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November 23, 2013

Photo Exhibition: Danny Lyon, Foto Colectania Foundation, Barcelona

Photo Exhibition: Danny Lyon 
Foto Colectania Foundation, Barcelona 
Through April 17, 2014

The Foto Colectania Foundation, Barcelona, exhibits three iconic series of the photographer DANNY LYON

Danny Lyon is considered one of the most influential and original documentary photographers of the 20th century. His work highlights for the special involvement he demonstrated with the communities he photographed in the United States. With works from the Martin Z. Margulies Collection, the Foto Colectania Foundation exhibits in Barcelona three of his most iconic series, "Conversations with the Dead" (1971) where he reveals the situation of Texas state prisons in the late sixties, "The Bikeriders" (1967), showing the lives of the American Midwest bikers, and "Uptown" (1965), which reflects the life of the immigrant neighborhood in northern Chicago. This exhibition dedicated to Danny Lyon is presented in two consecutive shows at Foto Colectania: "Conversations with the Dead" from the 18th October to the 18th January 2014, and "The Bikeriders" and "Uptown" from the 23th January to the 17th April 2014.

Danny Lyon is one of the main promoters of the "New Journalism" and he is also one of the representatives of the "concerned photographers". As it happens with Robert Frank and William Klein, his series and books, beyond seeking only political commitment, show that the author is more important than the subject. Furthermore, in the case of Danny Lyon the photographic practice as a personal learning process and the desire to live the experiences outside the official story are characteristics reflected in all his work.

Danny Lyon: Conversations with the Dead
through January 18, 2014

DANNY LYON
USA. Huntsville, Texas. 1968. 
Ferguson, a prison farm for young men ages seventeen to twenty one.
© Danny Lyon / Magnum Photos, courtesy Edwyn Houk Gallery, New York

This series composed of 76 photographs illustrates a fourteen month period between 1967 and 1968 in which Danny Lyon photographed six prisons in the state of Texas. The photographer wanted to transmit by his snapshots that the penal system of this state is a symbol for incarceration globally: “I tried with whatever power I had to make a picture of imprisonment as distressing as I knew it to be in reality”.

DANNY LYON
USA. Huntsville, Texas. 1968. 
The Walls is a walled penitentiary, it is the oldest unit of the system and is located near the center of the town of Huntsville. Cell block table. 
© Danny Lyon / Magnum Photos, courtesy Edwyn Houk Gallery, New York

The project, which was done with the full cooperation of the Texas Department of Corrections and was published in 1971, reveals a new and distinctive approach as the images are interspersed with texts from various sources, letters, works by the convicts and even fiction. 

Danny Lyon: The Bikeriders / Uptown 
from January 23 through April 17, 2014

DANNY LYON
USA. Louisville, Kentucky. 1966. 
Crossing the Ohio.
© Danny Lyon / Magnum Photos, courtesy Edwyn Houk Gallery, New York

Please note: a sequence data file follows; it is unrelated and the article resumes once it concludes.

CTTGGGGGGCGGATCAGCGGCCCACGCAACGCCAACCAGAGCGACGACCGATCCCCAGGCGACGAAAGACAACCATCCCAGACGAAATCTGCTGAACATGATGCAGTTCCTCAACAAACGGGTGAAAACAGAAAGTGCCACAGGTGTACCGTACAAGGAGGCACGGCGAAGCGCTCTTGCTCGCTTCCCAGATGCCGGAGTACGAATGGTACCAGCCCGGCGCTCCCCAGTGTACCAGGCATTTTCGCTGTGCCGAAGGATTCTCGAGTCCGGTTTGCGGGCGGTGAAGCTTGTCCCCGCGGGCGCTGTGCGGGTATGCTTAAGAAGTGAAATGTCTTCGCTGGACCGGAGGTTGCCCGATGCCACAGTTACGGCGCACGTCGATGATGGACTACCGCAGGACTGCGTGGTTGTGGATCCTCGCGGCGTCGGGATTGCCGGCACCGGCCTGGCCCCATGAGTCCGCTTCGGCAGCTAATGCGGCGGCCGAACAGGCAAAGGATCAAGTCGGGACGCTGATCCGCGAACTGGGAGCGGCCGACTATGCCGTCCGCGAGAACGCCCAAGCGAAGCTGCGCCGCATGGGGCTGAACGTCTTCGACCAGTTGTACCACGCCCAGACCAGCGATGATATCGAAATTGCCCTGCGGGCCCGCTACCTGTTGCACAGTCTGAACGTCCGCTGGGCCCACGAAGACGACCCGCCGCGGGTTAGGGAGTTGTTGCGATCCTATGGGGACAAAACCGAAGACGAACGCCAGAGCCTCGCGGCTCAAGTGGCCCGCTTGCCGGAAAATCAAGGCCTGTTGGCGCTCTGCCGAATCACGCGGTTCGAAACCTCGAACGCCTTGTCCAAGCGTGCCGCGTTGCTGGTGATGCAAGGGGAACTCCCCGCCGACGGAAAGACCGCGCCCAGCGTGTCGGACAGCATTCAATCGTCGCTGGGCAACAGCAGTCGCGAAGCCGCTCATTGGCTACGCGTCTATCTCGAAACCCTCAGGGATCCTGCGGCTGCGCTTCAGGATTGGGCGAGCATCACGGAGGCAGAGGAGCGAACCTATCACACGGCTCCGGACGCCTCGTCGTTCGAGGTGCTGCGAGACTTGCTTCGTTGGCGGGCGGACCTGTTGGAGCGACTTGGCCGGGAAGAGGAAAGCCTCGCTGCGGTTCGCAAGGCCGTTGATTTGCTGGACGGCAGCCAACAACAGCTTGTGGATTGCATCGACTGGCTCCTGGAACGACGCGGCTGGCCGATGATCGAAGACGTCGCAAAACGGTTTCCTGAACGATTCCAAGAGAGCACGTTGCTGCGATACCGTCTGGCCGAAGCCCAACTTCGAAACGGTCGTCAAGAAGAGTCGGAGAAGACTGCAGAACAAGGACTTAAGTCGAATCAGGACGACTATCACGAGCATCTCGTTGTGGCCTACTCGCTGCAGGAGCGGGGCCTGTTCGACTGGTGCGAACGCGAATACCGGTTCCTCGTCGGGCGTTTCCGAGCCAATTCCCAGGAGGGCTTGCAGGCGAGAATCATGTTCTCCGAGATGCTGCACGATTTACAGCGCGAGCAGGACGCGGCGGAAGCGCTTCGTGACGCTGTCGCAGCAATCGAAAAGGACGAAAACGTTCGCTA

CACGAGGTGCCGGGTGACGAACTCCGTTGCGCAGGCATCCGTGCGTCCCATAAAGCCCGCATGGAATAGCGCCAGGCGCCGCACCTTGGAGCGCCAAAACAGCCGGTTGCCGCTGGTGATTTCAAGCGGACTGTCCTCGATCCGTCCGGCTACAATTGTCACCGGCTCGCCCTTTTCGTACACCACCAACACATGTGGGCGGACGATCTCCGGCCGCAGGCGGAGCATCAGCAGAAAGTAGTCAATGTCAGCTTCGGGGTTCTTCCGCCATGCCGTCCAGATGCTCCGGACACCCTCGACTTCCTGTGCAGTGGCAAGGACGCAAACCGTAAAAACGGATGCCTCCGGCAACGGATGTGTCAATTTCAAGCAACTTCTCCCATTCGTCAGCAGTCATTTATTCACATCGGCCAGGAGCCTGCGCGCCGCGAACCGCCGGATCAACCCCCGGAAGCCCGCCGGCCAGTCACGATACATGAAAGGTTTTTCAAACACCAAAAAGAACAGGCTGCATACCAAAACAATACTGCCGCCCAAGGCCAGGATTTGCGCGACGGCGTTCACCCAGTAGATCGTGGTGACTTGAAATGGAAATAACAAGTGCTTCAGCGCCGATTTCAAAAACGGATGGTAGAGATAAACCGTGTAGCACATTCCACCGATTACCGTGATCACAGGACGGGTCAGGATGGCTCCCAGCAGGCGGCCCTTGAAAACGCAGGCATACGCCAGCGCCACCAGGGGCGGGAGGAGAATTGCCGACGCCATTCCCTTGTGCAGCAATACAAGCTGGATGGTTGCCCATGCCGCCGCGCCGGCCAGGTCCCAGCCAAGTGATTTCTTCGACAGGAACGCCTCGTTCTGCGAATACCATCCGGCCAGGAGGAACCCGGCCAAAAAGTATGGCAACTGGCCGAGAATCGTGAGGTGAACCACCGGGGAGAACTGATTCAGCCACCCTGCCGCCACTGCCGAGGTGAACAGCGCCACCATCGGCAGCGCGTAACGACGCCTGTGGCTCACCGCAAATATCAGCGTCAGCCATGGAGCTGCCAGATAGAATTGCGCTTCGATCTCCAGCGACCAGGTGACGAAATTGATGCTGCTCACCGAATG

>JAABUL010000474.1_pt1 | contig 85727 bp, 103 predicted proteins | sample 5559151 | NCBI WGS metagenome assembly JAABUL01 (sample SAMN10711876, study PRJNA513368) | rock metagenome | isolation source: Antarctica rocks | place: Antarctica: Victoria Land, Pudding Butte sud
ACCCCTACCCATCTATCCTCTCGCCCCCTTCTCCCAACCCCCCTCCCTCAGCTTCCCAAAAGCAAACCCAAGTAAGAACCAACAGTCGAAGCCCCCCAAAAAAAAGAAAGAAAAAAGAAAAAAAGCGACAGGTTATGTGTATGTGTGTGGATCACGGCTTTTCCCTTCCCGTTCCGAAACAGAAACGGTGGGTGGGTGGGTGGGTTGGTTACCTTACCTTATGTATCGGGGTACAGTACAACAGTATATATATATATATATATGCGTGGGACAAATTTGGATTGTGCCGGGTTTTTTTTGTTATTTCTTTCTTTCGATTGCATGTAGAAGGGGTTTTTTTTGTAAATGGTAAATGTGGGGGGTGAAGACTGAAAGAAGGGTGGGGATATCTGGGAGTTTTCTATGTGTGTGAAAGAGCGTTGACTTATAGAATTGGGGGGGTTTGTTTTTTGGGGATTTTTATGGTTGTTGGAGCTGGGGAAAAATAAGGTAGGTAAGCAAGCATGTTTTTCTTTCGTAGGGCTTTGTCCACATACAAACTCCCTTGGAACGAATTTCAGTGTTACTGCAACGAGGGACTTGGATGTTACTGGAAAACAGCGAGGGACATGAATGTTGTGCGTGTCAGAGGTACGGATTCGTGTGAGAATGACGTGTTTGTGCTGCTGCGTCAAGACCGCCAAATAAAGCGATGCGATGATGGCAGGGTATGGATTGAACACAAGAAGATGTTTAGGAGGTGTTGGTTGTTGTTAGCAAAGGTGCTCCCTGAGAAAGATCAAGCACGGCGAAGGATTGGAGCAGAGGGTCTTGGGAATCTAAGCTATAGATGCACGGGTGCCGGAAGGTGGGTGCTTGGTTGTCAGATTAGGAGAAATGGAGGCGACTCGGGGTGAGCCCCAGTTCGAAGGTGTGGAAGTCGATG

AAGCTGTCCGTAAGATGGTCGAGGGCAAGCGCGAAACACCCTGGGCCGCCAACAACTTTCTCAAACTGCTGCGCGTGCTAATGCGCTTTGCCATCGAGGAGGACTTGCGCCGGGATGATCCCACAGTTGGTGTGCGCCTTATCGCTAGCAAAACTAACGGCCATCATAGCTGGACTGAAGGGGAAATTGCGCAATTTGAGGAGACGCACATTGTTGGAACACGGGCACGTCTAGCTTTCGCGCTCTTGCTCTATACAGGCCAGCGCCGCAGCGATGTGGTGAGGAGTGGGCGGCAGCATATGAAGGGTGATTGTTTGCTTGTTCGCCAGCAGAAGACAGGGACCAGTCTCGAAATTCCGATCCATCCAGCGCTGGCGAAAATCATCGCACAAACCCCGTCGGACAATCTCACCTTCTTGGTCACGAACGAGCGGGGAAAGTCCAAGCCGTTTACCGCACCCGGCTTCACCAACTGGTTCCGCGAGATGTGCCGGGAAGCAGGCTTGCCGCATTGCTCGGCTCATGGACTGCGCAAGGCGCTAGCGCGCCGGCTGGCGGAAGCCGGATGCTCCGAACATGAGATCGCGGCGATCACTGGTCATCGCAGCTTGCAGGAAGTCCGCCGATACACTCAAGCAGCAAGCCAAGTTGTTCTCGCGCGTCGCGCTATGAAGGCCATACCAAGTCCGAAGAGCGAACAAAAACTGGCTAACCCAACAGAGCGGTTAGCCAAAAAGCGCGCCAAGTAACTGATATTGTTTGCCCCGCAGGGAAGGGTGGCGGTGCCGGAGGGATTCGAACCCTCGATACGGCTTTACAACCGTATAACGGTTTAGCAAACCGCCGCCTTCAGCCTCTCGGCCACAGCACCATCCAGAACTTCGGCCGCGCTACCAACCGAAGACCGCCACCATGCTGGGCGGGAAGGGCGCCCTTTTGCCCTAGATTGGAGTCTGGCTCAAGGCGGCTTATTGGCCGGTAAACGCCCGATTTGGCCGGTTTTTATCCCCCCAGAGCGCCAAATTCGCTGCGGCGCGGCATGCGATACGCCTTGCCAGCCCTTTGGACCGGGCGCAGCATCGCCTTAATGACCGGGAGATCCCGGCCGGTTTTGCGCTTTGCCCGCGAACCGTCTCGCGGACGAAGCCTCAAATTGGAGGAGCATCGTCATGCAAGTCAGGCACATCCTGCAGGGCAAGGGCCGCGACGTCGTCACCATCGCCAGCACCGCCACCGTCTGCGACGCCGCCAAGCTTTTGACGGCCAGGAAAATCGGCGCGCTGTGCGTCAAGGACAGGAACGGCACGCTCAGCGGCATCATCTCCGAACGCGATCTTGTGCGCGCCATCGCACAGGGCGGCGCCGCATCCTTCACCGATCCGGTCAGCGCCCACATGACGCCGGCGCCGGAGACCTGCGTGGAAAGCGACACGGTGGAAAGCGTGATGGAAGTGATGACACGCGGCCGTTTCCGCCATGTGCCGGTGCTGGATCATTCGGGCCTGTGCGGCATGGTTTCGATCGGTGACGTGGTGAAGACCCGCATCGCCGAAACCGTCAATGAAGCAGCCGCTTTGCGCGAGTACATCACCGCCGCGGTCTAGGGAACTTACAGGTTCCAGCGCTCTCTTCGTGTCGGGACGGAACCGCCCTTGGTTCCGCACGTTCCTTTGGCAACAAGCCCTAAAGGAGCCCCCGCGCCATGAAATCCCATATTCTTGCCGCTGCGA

From January on, Foto Colectania will exhibit another two very emblematic portfolios by Danny Lyon:

The series "The Bikeriders" (whose book was published in 1967), is based on the life of the American midwest bikers from 1963 to 1967. In these four years, Danny Lyon went beyond mere documentation and traveled the roads as a member of the motorcycle club known as the Chicago Outlaws, sharing their lifestyle. The series, which got great popularity in the 60s and 70s, is "an attempt to record and glorify the life of the American bikerider", according to the author. As he says, "(the bikeriders) is the personal record, dealing mostly with bikeriders whom I know and care for. If anything has guided this work beyond the facts of the worlds presented it is what I have come to believe is the spirit of the bikeriders: the spirit of the hand that twists open the throttle on the crackling engines of big bikes and rides them on racetracks or through traffic or, on occasion, into oblivion.” 

DANNY LYON
USA. Chicago. 1965. 
Uptown. Three young men.
© Danny Lyon / Magnum Photos, courtesy Edwyn Houk Gallery, New York

The strength transmitted by Danny Lyon's photographs already exists in his first series as the one made in Chicago’s neighborhood called Uptown, which gives its name to the series "Uptown" (1965). In the mid-60s Lyon portrayed recent immigrants from the Appalachia and the southern America. The photographer describes that his intention was to give visibility to people who never would have it if it was not for his images. In the author's words: “To freeze from time some moments, some gestures, a face, to be looked upon forever or a brief while by those who will never see it if it is not shown. The pictures are not made to disturb people’s consciences but rather to disturb their consciousness. The pictures do not ask you to “help” these people, but something much more difficult; to be briefly and intensely aware of their existence, an existence as real and significant as your own”. 

Fundació Foto Colectania
Julián Romea, 6 - 08017 Barcelona, Spain
www.colectania.es

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